Dec 26, 2012
The Obama Administration deported more than 400,000 undocumented immigrants in the 2012 fiscal year, the most in the nation's history, according to new data published by the US Immigration and Customs Enforcement (ICE).
The report, published Friday, indicated that a record 1.5 million individuals were deported during the President's first term.
The agency is lauding the roughly 55 percent of 2012 deportees who were convicted of felonies or misdemeanors, including drug offenses and driving under the influence, claiming that the figures demonstrate that the shift to reduce the deportations of otherwise law-abiding illegal immigrants is working.
However, NPRreports, immigrant advocates "criticized the figures as evidence that Obama's policy changes don't sufficiently protect unintended targets."
"This is nothing to be proud of," Rep. Luis Gutierrez (D-Ill.), a leading lawmaker on immigration reform, said in a statement on the deportation statistics.
"We must also realize that among these hundreds of thousands of deportations are parents and breadwinners and heads of American families that are assets to American communities and have committed no crimes." Gutierrez estimates that some 90,000 people in this category are deported every year.
"We are the one country," Gutierrez told the Christian Science Monitor in a previous interview, "that orphans children who have parents."
In addition to the release of the ICE data, the Obama Administration issued an announcement Friday that undocumented immigrants arrested for minor offenses will no longer be targeted for deportation.
The Los Angeles Timesreports that the announcement came as an "apparent concession to the increasing number of jurisdictions pushing back against its Secure Communities program." According to their report:
Immigrant advocates as well as some police chiefs and sheriffs have complained that detention orders under the program were being issued indiscriminately, snaring people who were driving without a license or selling tamales on private property.
The detainers instruct local jailers, typically sheriffs, to hold an arrestee for up to 48 hours longer than the person's criminal charge would have allowed, giving immigration authorities more time to take them into custody.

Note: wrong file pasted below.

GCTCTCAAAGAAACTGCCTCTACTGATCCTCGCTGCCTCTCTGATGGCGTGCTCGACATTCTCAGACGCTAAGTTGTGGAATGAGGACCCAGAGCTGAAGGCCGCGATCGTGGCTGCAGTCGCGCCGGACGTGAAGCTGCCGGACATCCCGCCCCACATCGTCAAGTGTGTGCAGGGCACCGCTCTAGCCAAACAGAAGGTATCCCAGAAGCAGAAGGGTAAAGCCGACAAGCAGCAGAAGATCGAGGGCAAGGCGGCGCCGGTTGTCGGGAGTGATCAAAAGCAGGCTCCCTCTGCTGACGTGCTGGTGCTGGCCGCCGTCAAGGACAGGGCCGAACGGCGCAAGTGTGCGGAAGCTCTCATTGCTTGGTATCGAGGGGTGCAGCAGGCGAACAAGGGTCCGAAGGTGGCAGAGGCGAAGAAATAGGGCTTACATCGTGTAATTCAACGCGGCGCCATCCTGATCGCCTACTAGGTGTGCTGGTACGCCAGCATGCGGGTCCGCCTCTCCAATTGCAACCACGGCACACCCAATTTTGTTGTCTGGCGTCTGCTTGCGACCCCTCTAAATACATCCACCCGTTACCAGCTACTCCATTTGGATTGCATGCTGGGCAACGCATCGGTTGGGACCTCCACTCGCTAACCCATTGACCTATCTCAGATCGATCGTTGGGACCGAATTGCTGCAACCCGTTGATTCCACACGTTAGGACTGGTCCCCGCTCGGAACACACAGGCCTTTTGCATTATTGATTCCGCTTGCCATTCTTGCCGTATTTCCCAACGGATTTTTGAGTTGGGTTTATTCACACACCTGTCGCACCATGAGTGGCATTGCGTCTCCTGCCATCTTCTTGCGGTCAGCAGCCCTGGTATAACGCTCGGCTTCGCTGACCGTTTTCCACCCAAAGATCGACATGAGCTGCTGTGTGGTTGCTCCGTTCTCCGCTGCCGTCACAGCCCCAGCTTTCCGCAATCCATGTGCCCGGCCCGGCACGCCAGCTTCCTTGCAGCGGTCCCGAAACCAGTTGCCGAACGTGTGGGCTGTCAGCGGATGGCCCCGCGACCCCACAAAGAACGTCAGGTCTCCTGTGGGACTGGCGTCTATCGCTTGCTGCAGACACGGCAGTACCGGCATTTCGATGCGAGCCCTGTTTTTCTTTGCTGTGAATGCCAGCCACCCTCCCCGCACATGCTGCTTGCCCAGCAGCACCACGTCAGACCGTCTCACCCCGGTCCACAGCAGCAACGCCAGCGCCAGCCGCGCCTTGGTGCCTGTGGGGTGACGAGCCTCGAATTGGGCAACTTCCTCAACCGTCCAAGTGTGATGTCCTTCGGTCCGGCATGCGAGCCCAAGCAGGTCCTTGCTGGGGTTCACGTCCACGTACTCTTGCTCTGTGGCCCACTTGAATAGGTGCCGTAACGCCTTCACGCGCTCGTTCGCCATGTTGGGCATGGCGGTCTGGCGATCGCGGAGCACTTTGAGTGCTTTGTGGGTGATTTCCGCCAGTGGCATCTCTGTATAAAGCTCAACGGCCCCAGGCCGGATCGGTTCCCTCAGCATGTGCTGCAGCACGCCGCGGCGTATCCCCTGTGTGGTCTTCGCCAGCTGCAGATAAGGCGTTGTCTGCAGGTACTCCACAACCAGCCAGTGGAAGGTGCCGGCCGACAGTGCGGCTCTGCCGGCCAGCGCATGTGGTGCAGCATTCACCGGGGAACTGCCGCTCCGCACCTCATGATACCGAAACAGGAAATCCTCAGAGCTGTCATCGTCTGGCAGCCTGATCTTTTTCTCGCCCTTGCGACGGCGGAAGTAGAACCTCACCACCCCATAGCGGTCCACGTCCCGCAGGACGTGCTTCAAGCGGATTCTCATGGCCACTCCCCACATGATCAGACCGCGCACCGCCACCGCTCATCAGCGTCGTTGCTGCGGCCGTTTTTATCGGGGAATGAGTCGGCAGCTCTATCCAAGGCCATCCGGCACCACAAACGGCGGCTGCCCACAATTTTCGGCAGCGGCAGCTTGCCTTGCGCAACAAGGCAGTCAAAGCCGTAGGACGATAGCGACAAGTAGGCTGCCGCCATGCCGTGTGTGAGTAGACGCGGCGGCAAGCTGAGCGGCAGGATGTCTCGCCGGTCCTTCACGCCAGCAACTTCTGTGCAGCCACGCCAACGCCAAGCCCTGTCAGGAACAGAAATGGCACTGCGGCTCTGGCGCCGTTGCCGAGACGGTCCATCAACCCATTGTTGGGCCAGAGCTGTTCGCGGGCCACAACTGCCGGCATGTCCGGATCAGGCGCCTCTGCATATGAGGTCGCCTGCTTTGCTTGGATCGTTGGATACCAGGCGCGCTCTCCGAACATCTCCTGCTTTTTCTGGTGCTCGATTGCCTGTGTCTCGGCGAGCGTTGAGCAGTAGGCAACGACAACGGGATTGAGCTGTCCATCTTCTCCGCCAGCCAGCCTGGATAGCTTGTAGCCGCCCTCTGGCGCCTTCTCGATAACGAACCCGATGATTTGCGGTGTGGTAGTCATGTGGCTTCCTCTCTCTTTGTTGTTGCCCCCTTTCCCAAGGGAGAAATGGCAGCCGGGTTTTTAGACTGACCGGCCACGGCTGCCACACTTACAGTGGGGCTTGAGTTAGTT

Under the new policy, federal agents may issue detainers only for those convicted or charged with a felony; those with three or more misdemeanor convictions, excluding traffic offenses and other minor crimes; and those whose misdemeanors are more serious, such as offenses involving violence or driving under the influence.
Civil Rights experts believe that the policy change does not go far enough to resolve rampant civil rights abuses.
"Detention and deportation should be the very last resort," said Cecillia Wang, director of the ACLU Immigrants' Rights Project. "We must move away from policies that waste taxpayer money on the detention and deportation of immigrants who pose no threat."
"The detention guidance does not fix the fundamental problem with ICE detainers," added ACLU attorney Kate Desormeau in a statement published Friday. "Unlike any other area of law enforcement, ICE uses detainers to lock someone up based solely on an individual officer's suspicion, without having a judge sign off. That flies in the face of our most basic constitutional rights. As a result, ICE detainers have caused serious civil rights abuses, including the illegal detention of U.S. citizens and lawful immigrants based on sloppy investigation or prejudice."
In November, President Obama's slim victory was due largely in part to overwhelming (nearly 75 percent) Latino support, based on the belief that the Administration would finally take on immigration reform in a fair and equitable way. In his re-election acceptance speech, he stated unequivocally that "fixing the immigration system" would be an immediate concern.
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